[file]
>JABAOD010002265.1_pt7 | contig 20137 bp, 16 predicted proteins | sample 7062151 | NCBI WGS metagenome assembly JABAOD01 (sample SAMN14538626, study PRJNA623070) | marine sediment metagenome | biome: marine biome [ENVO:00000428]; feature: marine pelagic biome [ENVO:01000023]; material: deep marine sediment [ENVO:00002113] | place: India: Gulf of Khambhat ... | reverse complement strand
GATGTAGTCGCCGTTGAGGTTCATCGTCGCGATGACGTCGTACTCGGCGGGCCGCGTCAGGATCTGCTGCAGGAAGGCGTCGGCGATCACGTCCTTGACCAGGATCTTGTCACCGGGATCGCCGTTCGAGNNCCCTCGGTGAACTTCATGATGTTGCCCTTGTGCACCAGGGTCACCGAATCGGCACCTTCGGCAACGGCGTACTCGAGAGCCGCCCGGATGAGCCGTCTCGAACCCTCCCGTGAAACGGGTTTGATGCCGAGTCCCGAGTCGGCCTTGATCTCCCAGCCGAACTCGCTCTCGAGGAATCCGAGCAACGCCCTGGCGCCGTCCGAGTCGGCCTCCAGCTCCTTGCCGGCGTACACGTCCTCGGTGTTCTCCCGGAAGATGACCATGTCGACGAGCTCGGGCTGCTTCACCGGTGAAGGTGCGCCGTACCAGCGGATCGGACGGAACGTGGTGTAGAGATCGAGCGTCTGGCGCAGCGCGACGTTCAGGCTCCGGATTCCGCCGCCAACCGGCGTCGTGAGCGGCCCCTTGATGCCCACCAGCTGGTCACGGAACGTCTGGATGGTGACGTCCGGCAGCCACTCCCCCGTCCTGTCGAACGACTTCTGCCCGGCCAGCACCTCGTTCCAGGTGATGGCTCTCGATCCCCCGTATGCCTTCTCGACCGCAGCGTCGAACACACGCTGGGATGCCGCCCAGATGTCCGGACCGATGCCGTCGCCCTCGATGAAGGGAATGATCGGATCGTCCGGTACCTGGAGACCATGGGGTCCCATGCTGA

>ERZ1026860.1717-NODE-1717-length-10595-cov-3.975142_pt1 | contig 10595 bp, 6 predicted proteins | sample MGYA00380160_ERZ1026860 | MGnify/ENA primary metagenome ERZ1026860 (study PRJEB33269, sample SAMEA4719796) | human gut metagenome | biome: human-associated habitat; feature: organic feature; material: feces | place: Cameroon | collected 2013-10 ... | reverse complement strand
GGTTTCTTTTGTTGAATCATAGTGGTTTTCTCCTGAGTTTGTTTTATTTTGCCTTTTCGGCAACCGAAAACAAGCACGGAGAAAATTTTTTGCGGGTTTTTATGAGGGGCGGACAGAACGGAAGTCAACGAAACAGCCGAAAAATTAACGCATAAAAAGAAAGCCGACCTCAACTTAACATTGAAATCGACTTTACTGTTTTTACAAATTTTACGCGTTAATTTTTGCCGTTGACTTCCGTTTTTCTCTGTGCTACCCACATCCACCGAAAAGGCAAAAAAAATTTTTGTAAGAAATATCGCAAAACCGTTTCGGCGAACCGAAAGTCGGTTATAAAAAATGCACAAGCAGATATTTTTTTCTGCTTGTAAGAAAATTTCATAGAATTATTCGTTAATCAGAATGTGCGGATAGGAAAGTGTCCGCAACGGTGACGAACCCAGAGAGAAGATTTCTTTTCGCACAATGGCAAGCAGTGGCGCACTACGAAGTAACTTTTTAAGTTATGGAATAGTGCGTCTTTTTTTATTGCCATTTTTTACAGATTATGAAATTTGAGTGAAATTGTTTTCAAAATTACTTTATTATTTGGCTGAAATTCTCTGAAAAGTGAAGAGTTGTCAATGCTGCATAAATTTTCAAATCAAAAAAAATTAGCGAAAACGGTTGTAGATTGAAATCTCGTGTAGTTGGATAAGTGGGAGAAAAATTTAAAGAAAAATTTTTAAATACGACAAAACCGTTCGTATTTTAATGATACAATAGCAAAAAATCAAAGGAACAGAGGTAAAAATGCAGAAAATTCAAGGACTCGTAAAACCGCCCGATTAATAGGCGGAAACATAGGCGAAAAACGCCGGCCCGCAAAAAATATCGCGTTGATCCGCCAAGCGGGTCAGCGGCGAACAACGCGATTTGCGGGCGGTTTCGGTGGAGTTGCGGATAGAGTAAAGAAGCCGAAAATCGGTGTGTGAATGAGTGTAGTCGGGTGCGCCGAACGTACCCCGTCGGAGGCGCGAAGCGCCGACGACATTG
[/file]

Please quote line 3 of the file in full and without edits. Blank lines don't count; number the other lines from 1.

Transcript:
>ERZ1026860.1717-NODE-1717-length-10595-cov-3.975142_pt1 | contig 10595 bp, 6 predicted proteins | sample MGYA00380160_ERZ1026860 | MGnify/ENA primary metagenome ERZ1026860 (study PRJEB33269, sample SAMEA4719796) | human gut metagenome | biome: human-associated habitat; feature: organic feature; material: feces | place: Cameroon | collected 2013-10 ... | reverse complement strand